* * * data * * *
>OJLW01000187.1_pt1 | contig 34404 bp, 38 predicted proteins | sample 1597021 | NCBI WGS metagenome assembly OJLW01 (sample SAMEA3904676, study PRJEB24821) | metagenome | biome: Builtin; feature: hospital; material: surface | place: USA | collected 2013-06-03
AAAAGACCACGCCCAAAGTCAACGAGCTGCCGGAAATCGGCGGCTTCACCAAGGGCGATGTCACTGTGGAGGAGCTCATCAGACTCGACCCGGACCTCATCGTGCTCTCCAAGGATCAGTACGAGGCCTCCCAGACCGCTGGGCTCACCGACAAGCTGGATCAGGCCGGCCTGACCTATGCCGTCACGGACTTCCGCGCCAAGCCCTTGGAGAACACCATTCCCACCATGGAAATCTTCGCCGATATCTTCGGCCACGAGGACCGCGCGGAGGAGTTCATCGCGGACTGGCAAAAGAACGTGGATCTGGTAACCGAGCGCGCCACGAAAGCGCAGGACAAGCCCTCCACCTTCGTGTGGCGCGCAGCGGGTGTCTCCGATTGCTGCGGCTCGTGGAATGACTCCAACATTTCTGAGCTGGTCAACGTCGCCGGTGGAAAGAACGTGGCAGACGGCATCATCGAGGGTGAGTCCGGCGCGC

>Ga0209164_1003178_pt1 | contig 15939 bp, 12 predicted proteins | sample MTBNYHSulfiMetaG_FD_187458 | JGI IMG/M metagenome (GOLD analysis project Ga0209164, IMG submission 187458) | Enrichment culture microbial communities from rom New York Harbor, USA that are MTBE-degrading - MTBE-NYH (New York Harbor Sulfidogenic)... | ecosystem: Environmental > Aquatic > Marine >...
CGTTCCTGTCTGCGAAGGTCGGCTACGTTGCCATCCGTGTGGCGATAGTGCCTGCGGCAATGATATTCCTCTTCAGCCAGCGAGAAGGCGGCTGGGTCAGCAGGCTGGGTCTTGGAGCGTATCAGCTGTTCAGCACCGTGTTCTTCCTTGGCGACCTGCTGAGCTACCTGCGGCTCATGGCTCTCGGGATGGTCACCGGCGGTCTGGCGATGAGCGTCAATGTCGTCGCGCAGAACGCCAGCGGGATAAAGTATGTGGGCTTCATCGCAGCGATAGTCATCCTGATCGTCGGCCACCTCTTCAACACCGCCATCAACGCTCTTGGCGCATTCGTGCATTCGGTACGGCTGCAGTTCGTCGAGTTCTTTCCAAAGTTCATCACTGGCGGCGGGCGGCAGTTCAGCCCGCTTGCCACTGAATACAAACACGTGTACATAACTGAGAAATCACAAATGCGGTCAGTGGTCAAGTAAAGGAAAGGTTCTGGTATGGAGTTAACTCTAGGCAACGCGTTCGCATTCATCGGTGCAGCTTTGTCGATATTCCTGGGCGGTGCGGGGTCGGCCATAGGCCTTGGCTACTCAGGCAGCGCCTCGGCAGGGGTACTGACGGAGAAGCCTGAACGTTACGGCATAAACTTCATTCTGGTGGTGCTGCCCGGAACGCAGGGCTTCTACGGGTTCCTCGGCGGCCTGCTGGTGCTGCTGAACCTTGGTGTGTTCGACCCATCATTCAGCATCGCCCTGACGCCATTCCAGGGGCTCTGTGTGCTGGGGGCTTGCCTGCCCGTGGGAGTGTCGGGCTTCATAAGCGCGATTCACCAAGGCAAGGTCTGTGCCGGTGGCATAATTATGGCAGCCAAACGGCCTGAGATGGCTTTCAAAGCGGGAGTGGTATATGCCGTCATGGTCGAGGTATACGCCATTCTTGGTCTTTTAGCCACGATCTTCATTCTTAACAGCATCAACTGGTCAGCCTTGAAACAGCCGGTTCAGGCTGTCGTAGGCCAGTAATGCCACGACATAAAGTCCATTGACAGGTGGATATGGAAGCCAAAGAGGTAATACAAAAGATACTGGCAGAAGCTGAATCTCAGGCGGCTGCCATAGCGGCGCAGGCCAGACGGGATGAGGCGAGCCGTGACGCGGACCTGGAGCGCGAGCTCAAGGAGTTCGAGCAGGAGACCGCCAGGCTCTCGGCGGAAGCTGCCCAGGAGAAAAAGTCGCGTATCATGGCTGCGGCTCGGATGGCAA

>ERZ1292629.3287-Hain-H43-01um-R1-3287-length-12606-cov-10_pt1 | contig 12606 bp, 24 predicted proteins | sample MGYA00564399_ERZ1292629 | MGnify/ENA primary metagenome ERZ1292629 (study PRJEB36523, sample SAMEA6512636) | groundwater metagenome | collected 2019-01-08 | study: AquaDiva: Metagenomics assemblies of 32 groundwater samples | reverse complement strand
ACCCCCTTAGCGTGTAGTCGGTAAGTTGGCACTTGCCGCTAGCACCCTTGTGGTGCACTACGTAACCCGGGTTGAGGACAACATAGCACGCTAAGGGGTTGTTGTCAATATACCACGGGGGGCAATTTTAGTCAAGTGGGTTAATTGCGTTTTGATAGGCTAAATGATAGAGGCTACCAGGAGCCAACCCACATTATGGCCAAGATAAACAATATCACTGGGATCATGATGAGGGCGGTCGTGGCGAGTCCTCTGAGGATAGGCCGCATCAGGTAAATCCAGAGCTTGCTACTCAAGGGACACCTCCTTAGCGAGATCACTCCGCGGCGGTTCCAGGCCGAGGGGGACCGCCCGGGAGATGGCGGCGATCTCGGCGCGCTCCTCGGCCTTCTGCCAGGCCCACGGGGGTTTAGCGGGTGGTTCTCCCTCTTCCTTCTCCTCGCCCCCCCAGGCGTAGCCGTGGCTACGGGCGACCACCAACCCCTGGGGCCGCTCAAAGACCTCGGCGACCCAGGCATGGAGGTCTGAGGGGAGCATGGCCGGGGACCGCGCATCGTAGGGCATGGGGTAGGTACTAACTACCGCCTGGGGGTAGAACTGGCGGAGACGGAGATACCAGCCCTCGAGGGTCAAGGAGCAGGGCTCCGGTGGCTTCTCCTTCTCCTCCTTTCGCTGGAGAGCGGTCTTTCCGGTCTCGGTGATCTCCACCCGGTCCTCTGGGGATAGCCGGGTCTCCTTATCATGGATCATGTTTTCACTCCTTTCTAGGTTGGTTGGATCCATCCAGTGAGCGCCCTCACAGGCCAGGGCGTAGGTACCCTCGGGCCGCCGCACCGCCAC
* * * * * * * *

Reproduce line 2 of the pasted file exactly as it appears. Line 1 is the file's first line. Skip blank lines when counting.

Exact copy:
AAAAGACCACGCCCAAAGTCAACGAGCTGCCGGAAATCGGCGGCTTCACCAAGGGCGATGTCACTGTGGAGGAGCTCATCAGACTCGACCCGGACCTCATCGTGCTCTCCAAGGATCAGTACGAGGCCTCCCAGACCGCTGGGCTCACCGACAAGCTGGATCAGGCCGGCCTGACCTATGCCGTCACGGACTTCCGCGCCAAGCCCTTGGAGAACACCATTCCCACCATGGAAATCTTCGCCGATATCTTCGGCCACGAGGACCGCGCGGAGGAGTTCATCGCGGACTGGCAAAAGAACGTGGATCTGGTAACCGAGCGCGCCACGAAAGCGCAGGACAAGCCCTCCACCTTCGTGTGGCGCGCAGCGGGTGTCTCCGATTGCTGCGGCTCGTGGAATGACTCCAACATTTCTGAGCTGGTCAACGTCGCCGGTGGAAAGAACGTGGCAGACGGCATCATCGAGGGTGAGTCCGGCGCGC